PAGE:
While I understand the notion of multiple calibers in one firearm, I cannot overlook the fact the firearm is designed for the one caliber and any variation may have safety concerns. I admit to being a stickler for safety and have had a negative experience with a fellow shooter using the wrong ammo in his handgun.
My late father-in-laws NM Blackhawk ended up with my son. Elmer (FIL) didn't shoot it hardly at all, and when Jake (son) shot it the brass wouldn't eject. He left it with me to sort out and I found the throats were horribly undersized, so I used John Taffins technique to expand them and after that it works like new money. I have read this is a common problem among the Ruger 30carbine revolvers.
Well, I thought it was Taffin's article I read some years ago but I can't seem to find it now. What the author said was that he used a dowel rod with a slit sawn into one end and a piece of emery cloth strap wrapped through the slot and around the rod which he then inserted into the chamber throat and turned the rod thus removing steel until sized correctly. To measure the throat he used the bullet he would be loading and shooting. The bullet should not fall through the throat but push through with a very small effort. For the 30 carbine I used a 1/4" brass rod and hand turned it on the first chamber, but was afraid of blisters, so I chucked the rod in a cordless drill to open the other 5 chamber throats. I went carefully because I didn't want to remove too much throat. I have don't this on my custom 45LC Vaquero also without the drill and it has worked flawlessly.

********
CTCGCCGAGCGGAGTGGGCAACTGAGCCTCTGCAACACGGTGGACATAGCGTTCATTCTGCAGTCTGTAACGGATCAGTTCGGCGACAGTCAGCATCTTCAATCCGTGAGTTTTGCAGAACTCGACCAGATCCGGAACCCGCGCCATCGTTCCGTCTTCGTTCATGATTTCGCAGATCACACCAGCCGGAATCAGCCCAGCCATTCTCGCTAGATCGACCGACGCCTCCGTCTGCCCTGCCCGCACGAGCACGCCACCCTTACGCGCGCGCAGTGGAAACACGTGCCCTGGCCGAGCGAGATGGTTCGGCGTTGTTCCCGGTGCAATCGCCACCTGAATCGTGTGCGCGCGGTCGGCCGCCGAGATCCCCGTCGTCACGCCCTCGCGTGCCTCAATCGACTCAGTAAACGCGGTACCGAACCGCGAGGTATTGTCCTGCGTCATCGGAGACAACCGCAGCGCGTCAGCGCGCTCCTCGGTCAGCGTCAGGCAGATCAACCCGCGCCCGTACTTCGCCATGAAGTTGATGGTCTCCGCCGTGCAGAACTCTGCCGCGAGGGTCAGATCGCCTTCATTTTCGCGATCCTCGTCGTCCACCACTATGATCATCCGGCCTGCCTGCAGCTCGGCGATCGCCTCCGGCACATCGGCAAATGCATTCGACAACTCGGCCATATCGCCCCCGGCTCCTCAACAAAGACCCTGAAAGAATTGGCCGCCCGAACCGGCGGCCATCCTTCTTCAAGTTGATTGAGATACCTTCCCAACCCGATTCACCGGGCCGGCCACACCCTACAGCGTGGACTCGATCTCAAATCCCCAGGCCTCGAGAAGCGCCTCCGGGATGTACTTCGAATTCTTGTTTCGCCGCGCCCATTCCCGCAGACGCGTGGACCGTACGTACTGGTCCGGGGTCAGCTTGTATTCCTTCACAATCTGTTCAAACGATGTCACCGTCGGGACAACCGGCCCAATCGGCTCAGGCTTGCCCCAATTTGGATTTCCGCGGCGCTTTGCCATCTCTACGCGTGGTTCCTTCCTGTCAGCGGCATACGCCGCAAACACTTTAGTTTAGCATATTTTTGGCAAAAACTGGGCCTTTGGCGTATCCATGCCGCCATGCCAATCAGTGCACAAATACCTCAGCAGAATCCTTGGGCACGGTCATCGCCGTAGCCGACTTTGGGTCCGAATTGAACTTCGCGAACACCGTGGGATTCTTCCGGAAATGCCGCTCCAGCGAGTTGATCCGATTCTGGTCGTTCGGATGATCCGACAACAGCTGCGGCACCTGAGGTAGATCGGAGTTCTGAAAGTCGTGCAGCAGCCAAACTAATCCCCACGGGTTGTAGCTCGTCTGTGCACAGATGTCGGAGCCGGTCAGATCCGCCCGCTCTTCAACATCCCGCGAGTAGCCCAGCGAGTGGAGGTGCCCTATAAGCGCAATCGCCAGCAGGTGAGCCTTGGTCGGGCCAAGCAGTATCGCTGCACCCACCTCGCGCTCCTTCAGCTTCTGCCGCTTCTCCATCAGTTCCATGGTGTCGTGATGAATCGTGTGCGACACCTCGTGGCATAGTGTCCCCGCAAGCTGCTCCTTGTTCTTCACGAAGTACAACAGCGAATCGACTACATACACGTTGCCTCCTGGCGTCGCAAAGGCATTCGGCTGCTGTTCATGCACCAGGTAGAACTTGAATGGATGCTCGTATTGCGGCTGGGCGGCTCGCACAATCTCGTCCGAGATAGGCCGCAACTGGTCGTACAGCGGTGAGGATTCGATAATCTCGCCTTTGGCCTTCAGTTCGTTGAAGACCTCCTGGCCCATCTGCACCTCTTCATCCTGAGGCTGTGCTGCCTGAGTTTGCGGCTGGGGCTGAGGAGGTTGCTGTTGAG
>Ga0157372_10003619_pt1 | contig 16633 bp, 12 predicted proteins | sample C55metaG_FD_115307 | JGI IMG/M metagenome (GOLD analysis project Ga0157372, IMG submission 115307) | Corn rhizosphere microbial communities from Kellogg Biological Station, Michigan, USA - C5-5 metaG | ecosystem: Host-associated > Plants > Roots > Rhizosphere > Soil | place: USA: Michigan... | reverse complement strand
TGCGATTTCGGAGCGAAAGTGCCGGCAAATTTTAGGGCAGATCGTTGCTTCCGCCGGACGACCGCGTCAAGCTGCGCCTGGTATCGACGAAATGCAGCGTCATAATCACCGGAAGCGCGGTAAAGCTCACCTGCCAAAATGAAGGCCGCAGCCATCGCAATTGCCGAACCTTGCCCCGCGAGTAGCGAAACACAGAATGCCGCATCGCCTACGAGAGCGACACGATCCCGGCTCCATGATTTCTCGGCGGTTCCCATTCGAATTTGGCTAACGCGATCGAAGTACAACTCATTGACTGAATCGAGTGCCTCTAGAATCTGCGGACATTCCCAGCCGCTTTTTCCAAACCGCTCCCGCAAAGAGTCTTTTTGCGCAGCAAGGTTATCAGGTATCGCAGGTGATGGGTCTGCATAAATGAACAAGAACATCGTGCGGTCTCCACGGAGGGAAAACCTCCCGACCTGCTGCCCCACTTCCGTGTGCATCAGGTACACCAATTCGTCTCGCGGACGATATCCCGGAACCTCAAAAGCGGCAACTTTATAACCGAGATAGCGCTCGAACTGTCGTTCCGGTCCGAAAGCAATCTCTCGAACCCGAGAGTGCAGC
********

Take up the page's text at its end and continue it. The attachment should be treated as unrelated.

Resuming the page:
Thank y'all for answering my questions. I would have never thought of using 327 Fed ammo in this gun, and don't intend to now. The possibility was brought up so I asked more about it. It seems possible that they "might work", but I'm not gonna chance any harm to this fine old piece, or myself.
I hope too this has helped the OP, and he doesn't feel like his thread was hijacked.
Thanks again y'all